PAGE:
March 30 (Bloomberg) -- Gasoline had its biggest quarterly gain in a year on speculation that refinery closures and seasonal repairs will trim supply of summer-grade fuel in the eastern U.S. at a time when demand typically rises.
Futures slipped today as traders settled positions in the April contract, which expired at the end of floor trading. Gasoline has increased 26 percent this year, the most of any contract in the Standard & Poor’s GSCI index of 24 commodities.
“As expiration unfolds you have to keep an eye out for what side of the market tips the scales,” said Gene McGillian, an analyst and broker at Tradition Energy in Stamford, Connecticut. “It looks as if some longs are finally bailing and that is why gasoline has dipped.”
Gasoline for April delivery fell 1.07 cents, or 0.3 percent, to settle at $3.3899 a gallon on the New York Mercantile Exchange. Prices were little changed this week, and increased 11 percent in March. The more actively traded May contract lost 3.16 cents, or 0.9 percent, to $3.3081.
East Coast refining capacity declined 36 percent from July, leaving gasoline supply in the region at an 11-week low, according to Energy Department data. BP Plc and Exxon Mobil Corp. have idled gasoline-making units for repairs at the first-and third-largest U.S. refineries. Fuel used in warmer weather has to meet more stringent emissions standards, making it more costly to produce.
“We have seen over the last couple weeks a gasoline inventory draw, as well as a number of longer-than-expected cat cracker turnarounds on the Gulf Coast impacting supply,” said Andy Lipow, president of Lipow Oil Associates LLC in Houston.
Stockpiles of the fuel dropped 1.8 million barrels in the seven days ended March 23 to 58.7 million in Padd 1, the Energy Department said March 28. The region includes New York Harbor, the delivery point for Nymex gasoline reformulated blendstock, or RBOB contract. Demand increased 4 percent to 8.71 million barrels a day, the highest level since December.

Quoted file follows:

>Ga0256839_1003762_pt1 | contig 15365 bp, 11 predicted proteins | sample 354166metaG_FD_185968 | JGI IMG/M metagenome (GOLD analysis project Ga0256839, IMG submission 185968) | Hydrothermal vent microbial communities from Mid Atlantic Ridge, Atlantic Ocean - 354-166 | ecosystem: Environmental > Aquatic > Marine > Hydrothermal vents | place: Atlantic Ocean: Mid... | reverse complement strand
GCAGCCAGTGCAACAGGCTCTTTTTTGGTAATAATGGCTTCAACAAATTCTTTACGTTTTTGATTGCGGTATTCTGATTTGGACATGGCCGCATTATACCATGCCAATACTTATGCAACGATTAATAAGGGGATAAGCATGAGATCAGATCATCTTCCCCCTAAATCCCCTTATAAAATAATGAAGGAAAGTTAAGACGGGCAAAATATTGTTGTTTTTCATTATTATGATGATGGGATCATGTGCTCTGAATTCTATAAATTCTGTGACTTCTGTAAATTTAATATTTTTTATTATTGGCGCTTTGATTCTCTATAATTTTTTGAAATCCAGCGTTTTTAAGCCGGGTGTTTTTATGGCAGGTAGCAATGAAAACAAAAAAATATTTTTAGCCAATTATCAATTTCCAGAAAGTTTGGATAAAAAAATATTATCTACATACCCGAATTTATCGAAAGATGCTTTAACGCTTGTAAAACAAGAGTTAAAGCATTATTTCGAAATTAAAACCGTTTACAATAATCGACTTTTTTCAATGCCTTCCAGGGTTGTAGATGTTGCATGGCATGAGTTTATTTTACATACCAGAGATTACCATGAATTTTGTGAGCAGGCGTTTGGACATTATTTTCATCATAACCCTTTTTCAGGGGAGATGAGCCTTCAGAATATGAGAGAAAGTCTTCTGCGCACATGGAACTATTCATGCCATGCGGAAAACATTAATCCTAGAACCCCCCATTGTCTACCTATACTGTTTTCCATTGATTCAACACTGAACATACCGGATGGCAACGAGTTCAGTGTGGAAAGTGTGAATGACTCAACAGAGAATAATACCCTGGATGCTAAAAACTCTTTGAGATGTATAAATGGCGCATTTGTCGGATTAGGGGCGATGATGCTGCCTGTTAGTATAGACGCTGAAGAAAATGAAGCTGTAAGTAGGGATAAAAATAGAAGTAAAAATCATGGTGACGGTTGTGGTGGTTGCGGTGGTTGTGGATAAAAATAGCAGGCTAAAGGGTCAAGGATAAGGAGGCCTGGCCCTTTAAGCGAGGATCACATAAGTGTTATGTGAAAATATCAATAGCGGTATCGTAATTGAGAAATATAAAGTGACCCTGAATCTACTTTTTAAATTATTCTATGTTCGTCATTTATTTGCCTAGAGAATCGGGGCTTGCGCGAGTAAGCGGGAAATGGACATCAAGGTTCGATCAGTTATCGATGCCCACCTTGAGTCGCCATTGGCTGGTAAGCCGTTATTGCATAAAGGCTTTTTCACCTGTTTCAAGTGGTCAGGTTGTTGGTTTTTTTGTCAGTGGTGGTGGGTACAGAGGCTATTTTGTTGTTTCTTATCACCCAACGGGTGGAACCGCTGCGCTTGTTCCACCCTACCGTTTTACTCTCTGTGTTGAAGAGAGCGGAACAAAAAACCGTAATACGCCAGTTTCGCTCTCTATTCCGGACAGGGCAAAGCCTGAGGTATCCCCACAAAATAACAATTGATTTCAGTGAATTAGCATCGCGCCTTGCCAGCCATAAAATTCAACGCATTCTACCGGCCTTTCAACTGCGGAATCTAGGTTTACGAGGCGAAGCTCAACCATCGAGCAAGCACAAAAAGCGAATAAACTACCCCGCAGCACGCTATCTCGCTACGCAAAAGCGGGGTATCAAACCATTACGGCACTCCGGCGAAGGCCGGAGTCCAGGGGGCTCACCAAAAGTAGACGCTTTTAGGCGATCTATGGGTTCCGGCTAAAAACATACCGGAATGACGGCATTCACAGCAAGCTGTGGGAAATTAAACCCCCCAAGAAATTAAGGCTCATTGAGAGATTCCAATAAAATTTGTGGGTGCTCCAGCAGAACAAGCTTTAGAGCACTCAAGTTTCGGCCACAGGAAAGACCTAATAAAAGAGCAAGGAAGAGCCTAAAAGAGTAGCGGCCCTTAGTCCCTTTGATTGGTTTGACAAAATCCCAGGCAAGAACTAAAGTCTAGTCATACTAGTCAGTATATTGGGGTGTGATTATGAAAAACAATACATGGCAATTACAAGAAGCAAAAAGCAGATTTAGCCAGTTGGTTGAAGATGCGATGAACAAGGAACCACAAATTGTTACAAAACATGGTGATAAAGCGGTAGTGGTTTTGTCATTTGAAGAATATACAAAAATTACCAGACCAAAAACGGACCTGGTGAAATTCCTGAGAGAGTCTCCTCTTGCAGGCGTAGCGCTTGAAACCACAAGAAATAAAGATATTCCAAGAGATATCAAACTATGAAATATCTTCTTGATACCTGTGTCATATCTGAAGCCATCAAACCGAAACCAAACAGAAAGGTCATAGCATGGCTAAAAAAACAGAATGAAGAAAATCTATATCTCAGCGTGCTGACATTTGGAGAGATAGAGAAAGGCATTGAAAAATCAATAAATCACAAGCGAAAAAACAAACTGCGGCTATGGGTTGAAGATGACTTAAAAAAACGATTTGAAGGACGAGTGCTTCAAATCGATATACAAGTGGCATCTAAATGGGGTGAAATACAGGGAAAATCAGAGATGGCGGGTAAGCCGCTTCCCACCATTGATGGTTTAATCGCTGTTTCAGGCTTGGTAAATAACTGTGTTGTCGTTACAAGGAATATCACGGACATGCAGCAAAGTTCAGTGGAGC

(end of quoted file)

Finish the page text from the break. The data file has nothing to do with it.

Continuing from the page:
The government calculated operable refinery capacity in the region at 1.19 million barrels a day, down from 1.62 million in July. Sunoco Inc. and ConocoPhillips have shut two plants in Pennsylvania and Sunoco may idle a third by July that together can process more than 700,000 barrels a day of oil.
The premium of April over May futures rose to 8.18 cents a gallon as traders were willing to pay more for delivery sooner, a market structure known as backwardation. It was the largest such gap between the two contracts nearest to expiration since September.
“With gasoline seeing support from supply worries, that continues to be the dominant theme in the market,” said McGillian.
BP shut fluid catalytic cracker No. 3 in January for work at the 475,000-barrel-a-day Texas City, Texas, plant, the third-largest in the U.S., a person familiar with the matter said at the time. Exxon idled a similar unit at the beginning of February at the 584,000-barrel-a-day Baytown refinery, the nation’s largest.
Prices also surged in the first quarter as bullish bets by hedge funds increased for 11 consecutive weeks through March 6 to 92,600 contracts of futures and options, the highest level in Commodities Futures Trading Commission data since 2006. The net-long position decreased to 88,539 contracts through March 27.
Regular gasoline at the pump, averaged nationwide, rose 0.4 cent yesterday to $3.925 a gallon, according to AAA, the nation’s biggest motoring club. Prices, which have surged 20 percent this year and 5 percent this month, were 9.2 percent above a year earlier.
April-delivery heating oil added 0.95 cent, or 0.3 percent, to settle at $3.1684 a gallon on the Nymex. Prices, which slipped 1.3 percent this week and 0.6 percent this month, gained 8 percent in the first quarter. The May contract increased 0.03 cent to $3.1701.
To contact the reporter on this story: Aaron Clark in New York at firstname.lastname@example.org
To contact the editor responsible for this story: Dan Stets at email@example.com